Battery contest planned
Red Deer schools are invited to join a race to see which one can collect the most dead and dying batteries for recycling.
To help encourage people to recycle their old batteries, the City of Red Deer has kicked off its first-ever school battery drive. The winning school gets to use the Kerry Wood Nature Centre’s planetarium for a week while two runners up will each get a decorated rain barrel.
Many people are unaware that old batteries, even the tiny ones, are a form of hazardous waste, say Pam Vust, environmental initiatives co-ordinator for the City of Red Deer, and Todd Nivens, programs co-ordinator at Kerry Wood Nature Centre. Environmental Services and the nature centre are working together on the project.
“The battery drive is designed to make it easy for people to recycle their batteries and prevent them from getting into the landfill,” said Vust.
Participating schools will be given barrels to sort and collect old batteries. Alkaline batteries are to be sorted separately from rechargeable batteries, which are put through a different process, said Vust. Car batteries are not accepted.
Participating schools weigh in during the windup barbecue at Kerry Wood Nature Centre on May 22.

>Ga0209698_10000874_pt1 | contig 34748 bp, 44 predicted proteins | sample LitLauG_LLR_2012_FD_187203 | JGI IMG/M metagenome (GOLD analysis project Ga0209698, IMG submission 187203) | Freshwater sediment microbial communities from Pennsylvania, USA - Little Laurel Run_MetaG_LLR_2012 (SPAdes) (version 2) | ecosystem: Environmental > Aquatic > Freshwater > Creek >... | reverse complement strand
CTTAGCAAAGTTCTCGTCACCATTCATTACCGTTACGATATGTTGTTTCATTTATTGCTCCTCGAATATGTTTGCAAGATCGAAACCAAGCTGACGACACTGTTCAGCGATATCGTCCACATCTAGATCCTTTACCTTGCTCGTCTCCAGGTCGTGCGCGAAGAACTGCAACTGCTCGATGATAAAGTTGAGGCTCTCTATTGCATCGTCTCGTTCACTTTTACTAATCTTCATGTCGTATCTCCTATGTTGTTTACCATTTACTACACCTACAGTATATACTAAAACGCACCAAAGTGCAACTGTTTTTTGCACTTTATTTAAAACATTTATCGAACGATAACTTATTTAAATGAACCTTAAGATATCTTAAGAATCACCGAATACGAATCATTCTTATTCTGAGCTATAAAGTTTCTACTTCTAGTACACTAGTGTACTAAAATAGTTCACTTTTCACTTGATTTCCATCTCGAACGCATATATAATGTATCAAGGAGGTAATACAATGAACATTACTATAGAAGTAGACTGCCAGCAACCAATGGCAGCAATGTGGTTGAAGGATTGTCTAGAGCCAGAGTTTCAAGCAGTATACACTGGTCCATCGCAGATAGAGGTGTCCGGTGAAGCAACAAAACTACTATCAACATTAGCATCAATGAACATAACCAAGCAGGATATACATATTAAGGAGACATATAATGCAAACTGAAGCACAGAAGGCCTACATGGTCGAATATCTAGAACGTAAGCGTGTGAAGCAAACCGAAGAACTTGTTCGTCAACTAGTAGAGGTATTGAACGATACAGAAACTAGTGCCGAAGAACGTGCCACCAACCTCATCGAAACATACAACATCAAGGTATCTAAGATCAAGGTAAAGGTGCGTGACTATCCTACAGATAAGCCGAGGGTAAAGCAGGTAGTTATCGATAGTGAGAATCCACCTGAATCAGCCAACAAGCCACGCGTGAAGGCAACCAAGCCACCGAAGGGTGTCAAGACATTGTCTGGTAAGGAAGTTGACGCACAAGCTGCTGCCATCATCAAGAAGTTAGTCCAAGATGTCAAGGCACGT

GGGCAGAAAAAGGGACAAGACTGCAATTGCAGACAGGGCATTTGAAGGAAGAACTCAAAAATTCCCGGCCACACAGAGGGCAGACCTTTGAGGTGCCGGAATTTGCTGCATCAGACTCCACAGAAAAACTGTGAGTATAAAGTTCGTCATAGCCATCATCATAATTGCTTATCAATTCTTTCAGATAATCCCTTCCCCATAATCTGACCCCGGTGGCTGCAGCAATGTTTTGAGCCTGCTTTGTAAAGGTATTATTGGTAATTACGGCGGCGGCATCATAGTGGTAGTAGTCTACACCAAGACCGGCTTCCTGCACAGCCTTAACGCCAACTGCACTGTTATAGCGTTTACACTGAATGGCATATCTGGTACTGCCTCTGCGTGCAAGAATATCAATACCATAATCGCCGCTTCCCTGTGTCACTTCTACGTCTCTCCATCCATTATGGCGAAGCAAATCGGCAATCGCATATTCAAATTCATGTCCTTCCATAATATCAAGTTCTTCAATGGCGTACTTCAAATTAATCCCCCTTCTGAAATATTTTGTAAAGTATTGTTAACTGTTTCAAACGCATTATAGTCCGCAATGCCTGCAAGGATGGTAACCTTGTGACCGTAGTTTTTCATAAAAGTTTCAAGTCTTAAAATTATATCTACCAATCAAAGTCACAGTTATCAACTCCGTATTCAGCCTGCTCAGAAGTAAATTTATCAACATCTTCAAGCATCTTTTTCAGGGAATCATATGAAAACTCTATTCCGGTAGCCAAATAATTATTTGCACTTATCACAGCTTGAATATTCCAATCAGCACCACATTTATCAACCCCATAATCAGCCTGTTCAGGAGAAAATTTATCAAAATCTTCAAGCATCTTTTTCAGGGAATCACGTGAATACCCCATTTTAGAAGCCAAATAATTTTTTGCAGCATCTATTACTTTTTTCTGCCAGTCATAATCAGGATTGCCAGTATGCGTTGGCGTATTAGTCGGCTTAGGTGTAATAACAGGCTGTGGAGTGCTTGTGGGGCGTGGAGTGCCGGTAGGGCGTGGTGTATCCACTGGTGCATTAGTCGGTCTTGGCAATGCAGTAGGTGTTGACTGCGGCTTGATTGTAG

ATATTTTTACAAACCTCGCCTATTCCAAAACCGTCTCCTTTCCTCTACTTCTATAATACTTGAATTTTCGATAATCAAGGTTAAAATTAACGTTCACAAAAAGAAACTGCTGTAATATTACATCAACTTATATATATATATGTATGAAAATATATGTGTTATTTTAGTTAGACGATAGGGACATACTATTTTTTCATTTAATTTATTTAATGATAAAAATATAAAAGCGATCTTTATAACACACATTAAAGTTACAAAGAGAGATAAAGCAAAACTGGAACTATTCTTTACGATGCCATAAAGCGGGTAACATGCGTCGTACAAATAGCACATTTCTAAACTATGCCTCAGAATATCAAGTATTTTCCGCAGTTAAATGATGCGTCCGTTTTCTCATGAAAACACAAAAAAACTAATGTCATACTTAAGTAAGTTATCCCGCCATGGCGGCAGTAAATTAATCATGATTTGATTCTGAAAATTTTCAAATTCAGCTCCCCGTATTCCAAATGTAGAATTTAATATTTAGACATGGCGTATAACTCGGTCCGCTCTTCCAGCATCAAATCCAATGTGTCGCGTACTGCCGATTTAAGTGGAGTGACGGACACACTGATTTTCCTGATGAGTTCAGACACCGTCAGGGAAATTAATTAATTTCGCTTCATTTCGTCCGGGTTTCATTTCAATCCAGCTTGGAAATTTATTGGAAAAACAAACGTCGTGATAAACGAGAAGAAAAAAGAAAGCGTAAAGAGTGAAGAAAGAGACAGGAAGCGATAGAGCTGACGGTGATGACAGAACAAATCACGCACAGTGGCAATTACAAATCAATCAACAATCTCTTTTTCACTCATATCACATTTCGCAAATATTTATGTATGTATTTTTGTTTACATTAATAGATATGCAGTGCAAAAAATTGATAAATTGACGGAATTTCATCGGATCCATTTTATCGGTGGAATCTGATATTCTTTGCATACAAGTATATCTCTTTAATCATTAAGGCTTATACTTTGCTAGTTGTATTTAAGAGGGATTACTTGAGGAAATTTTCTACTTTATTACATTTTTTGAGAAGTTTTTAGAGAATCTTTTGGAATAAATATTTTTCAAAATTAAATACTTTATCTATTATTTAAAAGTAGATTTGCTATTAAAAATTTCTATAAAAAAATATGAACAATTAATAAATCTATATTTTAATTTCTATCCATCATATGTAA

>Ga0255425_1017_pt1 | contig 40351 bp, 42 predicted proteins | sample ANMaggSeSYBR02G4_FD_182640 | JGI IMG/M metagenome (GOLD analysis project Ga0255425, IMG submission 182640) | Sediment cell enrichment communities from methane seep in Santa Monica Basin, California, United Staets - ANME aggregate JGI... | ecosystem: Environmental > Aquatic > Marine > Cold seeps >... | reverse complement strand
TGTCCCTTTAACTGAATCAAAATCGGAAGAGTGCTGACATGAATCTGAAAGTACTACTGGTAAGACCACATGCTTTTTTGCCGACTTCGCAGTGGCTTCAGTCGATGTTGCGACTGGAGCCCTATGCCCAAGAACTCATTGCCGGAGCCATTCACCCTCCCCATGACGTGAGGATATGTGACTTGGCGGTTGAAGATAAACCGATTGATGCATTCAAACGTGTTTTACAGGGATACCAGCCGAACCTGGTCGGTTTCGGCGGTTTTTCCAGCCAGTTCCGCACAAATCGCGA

Information about the battery drive is available from Nivens at 403-346-2010, ext. 106.
To learn more about hazardous waste programs in Red Deer, visit www.reddeer.ca/envservices or call 403-342-8750.
Trail report coming soon
A final report on the plans for the Rocky Mountain House to Nordegg Trail will be released by the end of May.
Mike Haugen, community and protective services manager for Clearwater County, said the county will still accept feedback from people on the draft plans for the next couple of days to be considered for the report.
The final report will include the costs of the project and the phases in which it will be completed.
The three-metre wide trail is expected to have rest stops, picnic sites and a few remote campsites.
It will be open for both motorized and non-motorized traffic.
A name hasn’t yet been chosen, but some of the contenders include: Martin Nordegg Trail, Coal Miners’ Trail, North Saskatchewan Valley Trail and Clearwater Heritage Trail.
Haugen said once the final report is finished, the next step will be moving forward with implementation.
A management agreement will need to be drawn up, likely between Clearwater County and the province, and many government approvals will be needed for stream crossings, development and construction along the trail.
Designs for the bridges, culverts, staging areas, road and highway crossings have yet to be determined.
Haugen said once the final report is completed they will also start to examine possible funding for the project. Organizers also want to create and emergency response plan and a trail stewards plan to look after the trail system.
Anyone wishing to contribute feedback on the plan can contact Mike Haugen by e-mail at firstname.lastname@example.org or by mail at 4340 47 Ave, Box 550, Rocky Mountain House, AB, T4T 1A4.